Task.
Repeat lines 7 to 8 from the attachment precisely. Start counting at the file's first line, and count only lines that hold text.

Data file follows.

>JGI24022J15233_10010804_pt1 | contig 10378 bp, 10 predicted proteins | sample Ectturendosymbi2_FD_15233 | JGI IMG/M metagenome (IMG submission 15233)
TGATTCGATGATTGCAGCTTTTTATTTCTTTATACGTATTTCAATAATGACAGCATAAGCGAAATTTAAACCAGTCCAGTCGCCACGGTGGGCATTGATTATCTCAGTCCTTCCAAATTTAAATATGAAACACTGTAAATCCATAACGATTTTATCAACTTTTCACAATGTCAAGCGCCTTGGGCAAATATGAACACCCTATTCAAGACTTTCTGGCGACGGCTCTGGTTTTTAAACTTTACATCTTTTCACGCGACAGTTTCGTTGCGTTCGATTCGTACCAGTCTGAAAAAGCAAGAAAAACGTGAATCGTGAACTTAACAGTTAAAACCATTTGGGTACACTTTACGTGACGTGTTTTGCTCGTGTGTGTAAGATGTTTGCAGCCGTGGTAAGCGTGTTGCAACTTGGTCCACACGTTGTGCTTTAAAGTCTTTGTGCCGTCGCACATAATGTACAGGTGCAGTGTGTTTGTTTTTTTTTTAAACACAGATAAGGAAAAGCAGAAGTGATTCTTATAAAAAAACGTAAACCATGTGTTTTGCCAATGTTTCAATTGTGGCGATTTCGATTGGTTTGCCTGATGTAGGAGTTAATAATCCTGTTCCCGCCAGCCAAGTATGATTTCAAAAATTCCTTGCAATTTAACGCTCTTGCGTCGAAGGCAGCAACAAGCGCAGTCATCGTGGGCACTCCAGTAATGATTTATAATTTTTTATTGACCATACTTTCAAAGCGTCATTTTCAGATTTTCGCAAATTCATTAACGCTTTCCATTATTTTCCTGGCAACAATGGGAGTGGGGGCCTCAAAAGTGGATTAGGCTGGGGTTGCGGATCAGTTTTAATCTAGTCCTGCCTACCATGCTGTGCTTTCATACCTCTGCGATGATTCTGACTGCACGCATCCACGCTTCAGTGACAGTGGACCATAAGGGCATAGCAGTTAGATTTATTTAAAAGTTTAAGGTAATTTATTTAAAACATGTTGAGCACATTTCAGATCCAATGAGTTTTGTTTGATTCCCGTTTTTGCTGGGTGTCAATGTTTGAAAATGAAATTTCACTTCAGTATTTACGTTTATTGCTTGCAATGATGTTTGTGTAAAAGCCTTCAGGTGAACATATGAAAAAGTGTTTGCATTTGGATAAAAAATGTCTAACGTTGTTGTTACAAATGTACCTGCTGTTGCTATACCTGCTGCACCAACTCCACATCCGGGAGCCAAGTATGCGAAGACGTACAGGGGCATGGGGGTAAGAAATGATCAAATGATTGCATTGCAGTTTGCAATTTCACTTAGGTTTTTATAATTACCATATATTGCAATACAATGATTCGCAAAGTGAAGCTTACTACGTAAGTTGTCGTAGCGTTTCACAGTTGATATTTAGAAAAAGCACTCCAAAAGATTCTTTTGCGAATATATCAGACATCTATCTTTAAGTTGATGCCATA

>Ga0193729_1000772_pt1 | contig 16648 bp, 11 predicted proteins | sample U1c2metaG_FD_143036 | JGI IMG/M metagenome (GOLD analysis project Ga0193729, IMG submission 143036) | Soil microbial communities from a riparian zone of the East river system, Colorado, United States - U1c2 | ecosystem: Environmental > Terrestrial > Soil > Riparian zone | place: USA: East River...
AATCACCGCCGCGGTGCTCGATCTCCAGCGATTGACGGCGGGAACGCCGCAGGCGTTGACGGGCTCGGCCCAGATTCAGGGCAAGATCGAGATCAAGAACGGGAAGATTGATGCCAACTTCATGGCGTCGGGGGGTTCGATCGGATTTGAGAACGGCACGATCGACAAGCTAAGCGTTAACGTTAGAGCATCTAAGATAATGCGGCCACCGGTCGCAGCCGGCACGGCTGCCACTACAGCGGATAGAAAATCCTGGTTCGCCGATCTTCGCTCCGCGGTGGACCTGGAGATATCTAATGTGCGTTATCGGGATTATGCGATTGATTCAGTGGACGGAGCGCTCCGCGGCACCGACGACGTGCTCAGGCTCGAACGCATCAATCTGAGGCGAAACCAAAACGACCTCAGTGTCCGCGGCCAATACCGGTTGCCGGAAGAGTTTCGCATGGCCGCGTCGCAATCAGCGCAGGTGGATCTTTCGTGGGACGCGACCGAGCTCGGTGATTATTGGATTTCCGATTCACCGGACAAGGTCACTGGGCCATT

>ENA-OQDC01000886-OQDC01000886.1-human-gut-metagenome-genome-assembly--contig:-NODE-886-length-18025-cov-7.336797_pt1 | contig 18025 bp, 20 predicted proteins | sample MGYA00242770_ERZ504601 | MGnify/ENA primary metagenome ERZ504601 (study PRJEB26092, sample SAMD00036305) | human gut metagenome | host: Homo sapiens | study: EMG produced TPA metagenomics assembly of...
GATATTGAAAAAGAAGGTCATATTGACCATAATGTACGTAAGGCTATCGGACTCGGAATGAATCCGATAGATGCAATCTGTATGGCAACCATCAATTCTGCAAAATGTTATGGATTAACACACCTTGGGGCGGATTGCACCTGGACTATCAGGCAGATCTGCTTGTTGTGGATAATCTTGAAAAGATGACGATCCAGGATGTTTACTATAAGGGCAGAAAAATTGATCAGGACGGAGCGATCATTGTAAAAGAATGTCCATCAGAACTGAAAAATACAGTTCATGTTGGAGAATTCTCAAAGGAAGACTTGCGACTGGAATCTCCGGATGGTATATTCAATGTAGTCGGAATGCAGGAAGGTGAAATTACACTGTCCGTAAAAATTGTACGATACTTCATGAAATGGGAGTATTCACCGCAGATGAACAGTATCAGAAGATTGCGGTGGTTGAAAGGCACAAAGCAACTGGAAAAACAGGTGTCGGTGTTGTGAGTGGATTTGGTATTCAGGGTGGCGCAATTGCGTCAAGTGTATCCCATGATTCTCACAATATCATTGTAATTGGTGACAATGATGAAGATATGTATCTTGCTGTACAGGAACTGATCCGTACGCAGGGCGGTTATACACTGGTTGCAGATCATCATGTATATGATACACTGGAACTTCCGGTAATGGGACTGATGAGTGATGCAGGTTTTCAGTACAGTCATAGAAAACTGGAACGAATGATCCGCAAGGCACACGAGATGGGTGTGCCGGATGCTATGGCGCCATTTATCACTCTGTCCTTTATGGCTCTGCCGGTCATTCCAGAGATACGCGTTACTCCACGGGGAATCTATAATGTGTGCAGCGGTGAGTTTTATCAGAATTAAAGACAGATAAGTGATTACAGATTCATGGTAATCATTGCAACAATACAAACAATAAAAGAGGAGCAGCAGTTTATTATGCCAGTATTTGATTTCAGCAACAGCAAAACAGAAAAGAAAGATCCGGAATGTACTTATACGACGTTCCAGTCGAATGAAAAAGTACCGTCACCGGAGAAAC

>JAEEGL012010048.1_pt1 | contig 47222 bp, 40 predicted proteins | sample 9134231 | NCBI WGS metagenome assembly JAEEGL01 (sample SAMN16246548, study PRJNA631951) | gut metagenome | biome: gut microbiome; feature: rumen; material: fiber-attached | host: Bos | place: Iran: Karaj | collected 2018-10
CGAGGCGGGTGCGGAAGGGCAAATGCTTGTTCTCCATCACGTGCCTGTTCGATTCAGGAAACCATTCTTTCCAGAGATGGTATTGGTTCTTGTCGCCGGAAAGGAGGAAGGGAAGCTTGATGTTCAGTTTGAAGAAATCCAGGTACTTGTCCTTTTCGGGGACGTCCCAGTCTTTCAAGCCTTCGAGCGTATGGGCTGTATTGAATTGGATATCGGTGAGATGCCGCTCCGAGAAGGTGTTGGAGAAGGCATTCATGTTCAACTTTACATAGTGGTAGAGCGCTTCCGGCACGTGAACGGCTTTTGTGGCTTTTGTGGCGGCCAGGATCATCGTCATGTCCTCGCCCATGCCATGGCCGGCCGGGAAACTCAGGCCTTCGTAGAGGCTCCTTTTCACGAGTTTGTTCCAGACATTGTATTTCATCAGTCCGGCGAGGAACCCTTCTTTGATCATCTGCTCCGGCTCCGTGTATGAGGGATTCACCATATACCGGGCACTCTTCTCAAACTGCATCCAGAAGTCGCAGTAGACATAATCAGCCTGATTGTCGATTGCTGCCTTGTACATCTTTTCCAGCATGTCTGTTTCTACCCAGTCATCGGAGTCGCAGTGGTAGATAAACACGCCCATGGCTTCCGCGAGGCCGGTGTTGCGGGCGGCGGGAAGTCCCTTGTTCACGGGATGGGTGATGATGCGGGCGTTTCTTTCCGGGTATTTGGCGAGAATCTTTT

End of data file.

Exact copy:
>JAEEGL012010048.1_pt1 | contig 47222 bp, 40 predicted proteins | sample 9134231 | NCBI WGS metagenome assembly JAEEGL01 (sample SAMN16246548, study PRJNA631951) | gut metagenome | biome: gut microbiome; feature: rumen; material: fiber-attached | host: Bos | place: Iran: Karaj | collected 2018-10
CGAGGCGGGTGCGGAAGGGCAAATGCTTGTTCTCCATCACGTGCCTGTTCGATTCAGGAAACCATTCTTTCCAGAGATGGTATTGGTTCTTGTCGCCGGAAAGGAGGAAGGGAAGCTTGATGTTCAGTTTGAAGAAATCCAGGTACTTGTCCTTTTCGGGGACGTCCCAGTCTTTCAAGCCTTCGAGCGTATGGGCTGTATTGAATTGGATATCGGTGAGATGCCGCTCCGAGAAGGTGTTGGAGAAGGCATTCATGTTCAACTTTACATAGTGGTAGAGCGCTTCCGGCACGTGAACGGCTTTTGTGGCTTTTGTGGCGGCCAGGATCATCGTCATGTCCTCGCCCATGCCATGGCCGGCCGGGAAACTCAGGCCTTCGTAGAGGCTCCTTTTCACGAGTTTGTTCCAGACATTGTATTTCATCAGTCCGGCGAGGAACCCTTCTTTGATCATCTGCTCCGGCTCCGTGTATGAGGGATTCACCATATACCGGGCACTCTTCTCAAACTGCATCCAGAAGTCGCAGTAGACATAATCAGCCTGATTGTCGATTGCTGCCTTGTACATCTTTTCCAGCATGTCTGTTTCTACCCAGTCATCGGAGTCGCAGTGGTAGATAAACACGCCCATGGCTTCCGCGAGGCCGGTGTTGCGGGCGGCGGGAAGTCCCTTGTTCACGGGATGGGTGATGATGCGGGCGTTTCTTTCCGGGTATTTGGCGAGAATCTTTT